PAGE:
insufficient to support the conviction. In reviewing the legal sufficiency of evidence, we consider all evidence in the light most favorable to the verdict and determine whether any rational trier of fact could have found the essential elements of the crime beyond a reasonable doubt. Jackson v. Virginia, 443 U.S. 307, 318-19, 99 S.Ct. 2781, 2788-89, 61 L.Ed.2d 560 (1979). We look at “‘events occurring before, during and after the commission of the offense and may rely on actions of the defendant which show an understanding and common design to do the prohibited act.’” Hooper v. State, 214 S.W.3d 9, 13 (Tex. Crim. App. 2007), quoting Cordova v. State, 698 S.W.2d 107, 111 (Tex. Crim. App. 1985). We must account for “‘the responsibility of the trier of fact to fairly resolve conflicts in testimony, to weigh the evidence, and to draw reasonable inferences from basic facts to ultimate facts.’” Hooper, 214 S.W.3d at 13, quoting Jackson, 443 U.S. at 318-19. In reviewing the factual sufficiency of the evidence to support a conviction, we are to view all the evidence in a neutral light, favoring neither party. Johnson v. State, 23 S.W.3d 1, 7 (Tex. Crim. App. 2000); Clewis v. State, 922 S.W.2d 126, 129 (Tex. Crim. App. 1996). Evidence is factually insufficient, if it is so weak that it would be clearly wrong and manifestly unjust to allow the verdict to stand or the finding of guilt is against the great weight and preponderance of the available evidence. Johnson, 23 S.W.3d at 11. Therefore, the question we must consider in conducting a factual-sufficiency review is whether a neutral review of all the evidence, both for and against the finding, demonstrates that the proof of guilt is so obviously weak as to undermine confidence in the fact finder’s determination or that the proof of guilt, although adequate if taken alone, is greatly outweighed by contrary proof. See id. In performing this review, we are to give due deference to the fact finder’s determinations. See id. at 8-9; Clewis, 922 S.W.2d at 136. The fact finder is the judge of the credibility of the witnesses and may “believe all, some, or none of the testimony . . . .” Chambers v. State, 805 S.W.2d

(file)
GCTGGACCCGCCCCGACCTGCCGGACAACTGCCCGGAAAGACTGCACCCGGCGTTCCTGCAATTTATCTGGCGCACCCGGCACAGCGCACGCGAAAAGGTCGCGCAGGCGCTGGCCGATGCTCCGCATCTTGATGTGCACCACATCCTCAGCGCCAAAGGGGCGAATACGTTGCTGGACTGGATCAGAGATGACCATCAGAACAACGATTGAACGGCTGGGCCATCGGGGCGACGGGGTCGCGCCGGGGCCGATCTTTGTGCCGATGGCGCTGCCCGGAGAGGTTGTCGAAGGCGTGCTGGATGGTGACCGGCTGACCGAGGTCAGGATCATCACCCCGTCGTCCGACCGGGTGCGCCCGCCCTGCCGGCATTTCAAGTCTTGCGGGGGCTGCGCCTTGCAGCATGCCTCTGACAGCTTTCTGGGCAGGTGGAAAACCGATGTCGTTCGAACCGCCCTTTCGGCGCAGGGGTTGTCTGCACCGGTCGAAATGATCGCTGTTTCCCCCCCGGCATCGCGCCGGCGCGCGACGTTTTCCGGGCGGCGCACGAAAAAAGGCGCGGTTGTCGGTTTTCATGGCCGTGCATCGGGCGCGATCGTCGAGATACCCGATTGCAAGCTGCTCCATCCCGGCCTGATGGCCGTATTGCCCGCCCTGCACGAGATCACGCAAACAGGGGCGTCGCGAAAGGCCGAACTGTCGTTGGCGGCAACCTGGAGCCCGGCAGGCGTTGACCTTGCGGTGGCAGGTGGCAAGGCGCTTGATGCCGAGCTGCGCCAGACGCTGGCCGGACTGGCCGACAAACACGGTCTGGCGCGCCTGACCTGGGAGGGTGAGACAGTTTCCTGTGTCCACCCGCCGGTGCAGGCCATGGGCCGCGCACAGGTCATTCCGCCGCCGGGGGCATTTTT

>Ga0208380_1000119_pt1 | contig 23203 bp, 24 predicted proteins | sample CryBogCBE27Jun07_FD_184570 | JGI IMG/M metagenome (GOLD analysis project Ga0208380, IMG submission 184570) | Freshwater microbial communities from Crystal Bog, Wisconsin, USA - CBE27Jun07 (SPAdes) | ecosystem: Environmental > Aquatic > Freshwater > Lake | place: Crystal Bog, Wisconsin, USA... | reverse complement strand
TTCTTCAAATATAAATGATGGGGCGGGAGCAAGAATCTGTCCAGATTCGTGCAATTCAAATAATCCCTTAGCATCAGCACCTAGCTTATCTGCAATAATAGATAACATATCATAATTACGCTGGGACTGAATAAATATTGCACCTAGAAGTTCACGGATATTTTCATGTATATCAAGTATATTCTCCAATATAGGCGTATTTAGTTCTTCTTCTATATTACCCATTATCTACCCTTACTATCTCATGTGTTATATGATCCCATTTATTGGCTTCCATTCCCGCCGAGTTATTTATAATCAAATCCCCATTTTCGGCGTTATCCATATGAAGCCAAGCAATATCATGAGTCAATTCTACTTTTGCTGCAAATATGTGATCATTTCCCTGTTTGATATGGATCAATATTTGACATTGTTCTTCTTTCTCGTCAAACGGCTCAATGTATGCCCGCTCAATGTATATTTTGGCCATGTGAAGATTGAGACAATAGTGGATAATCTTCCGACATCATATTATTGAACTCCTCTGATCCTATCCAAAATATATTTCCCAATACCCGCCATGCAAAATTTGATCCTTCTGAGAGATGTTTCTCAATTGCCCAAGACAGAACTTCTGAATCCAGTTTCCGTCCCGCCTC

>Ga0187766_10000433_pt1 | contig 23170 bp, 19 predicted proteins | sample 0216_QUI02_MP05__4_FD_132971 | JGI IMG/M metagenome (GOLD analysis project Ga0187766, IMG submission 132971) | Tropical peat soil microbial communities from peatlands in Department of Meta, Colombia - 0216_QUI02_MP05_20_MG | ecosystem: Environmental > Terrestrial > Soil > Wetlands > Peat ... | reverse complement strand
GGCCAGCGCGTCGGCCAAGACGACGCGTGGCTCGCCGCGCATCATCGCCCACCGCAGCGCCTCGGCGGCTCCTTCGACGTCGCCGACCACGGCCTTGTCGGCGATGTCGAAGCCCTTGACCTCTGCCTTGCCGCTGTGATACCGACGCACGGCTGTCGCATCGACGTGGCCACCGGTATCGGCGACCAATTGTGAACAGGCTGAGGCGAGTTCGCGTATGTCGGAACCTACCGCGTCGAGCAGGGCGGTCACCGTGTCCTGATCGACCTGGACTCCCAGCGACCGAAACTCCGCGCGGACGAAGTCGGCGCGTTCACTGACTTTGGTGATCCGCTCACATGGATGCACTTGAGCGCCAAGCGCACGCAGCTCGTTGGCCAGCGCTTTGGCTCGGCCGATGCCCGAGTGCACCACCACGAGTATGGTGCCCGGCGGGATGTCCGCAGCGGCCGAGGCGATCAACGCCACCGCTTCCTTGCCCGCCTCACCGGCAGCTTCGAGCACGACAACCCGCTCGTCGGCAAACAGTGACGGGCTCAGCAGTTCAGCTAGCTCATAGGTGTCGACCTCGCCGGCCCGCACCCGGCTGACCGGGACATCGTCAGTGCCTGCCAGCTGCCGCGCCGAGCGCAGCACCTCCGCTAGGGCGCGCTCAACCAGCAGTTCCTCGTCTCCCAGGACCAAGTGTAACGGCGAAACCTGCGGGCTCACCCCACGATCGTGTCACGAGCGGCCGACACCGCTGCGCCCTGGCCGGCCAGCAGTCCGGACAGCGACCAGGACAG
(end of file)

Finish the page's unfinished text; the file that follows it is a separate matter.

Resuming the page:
459, 461 (Tex. Crim. App. 1991). Consequently, we may find the evidence factually insufficient only where necessary to prevent a manifest injustice from occurring. See Johnson, 23 S.W.3d at 9, 12; Cain v. State, 958 S.W.2d 404, 407 (Tex. Crim. App. 1997). The elements of assault on a public servant are that Appellant: (1) intentionally, knowingly, or recklessly (2) caused bodily injury to Officer Licon (3) while knowing he was a public servant (4) who was lawfully discharging an official duty. See TEX . PENAL CODE ANN . § 22.01(a)(b) (Vernon Supp. 2009).2 Appellant acknowledges that Officer Licon was in uniform and carrying out his official police duties during the course of the incident. But he challenges the State’s evidence that the bite occurred on the arm of Officer Licon and that Appellant’s teeth made the bite marks. It was necessary for the State to prove that Appellant bit Officer Licon about his body with his mouth. A “mouth” is “the cavity bounded externally by the lips and internally by the pharynx that encloses in the typical vertebrate the tongue, gums, and teeth.” Montoya v. State, 841 S.W.2d 419, 422 (Tex. App.–Dallas 1992), rev’d on other grounds, 906 S.W.2d 528 (Tex. Crim. App. 1995). We conclude that the evidence was legally sufficient to support the conviction. Officer Licon testified that when he put his arms around Appellant’s chin area utilizing a modified headlock, he felt Appellant bite his arm with his mouth. The officer then pulled his arm further across Appellant’s chin area to break the bite. He was familiar with what it felt like to be bitten, and the bite was painful. This evidence alone was legally sufficient. See Gomer v. State, No. 05-02-00771-CR, 2003 WL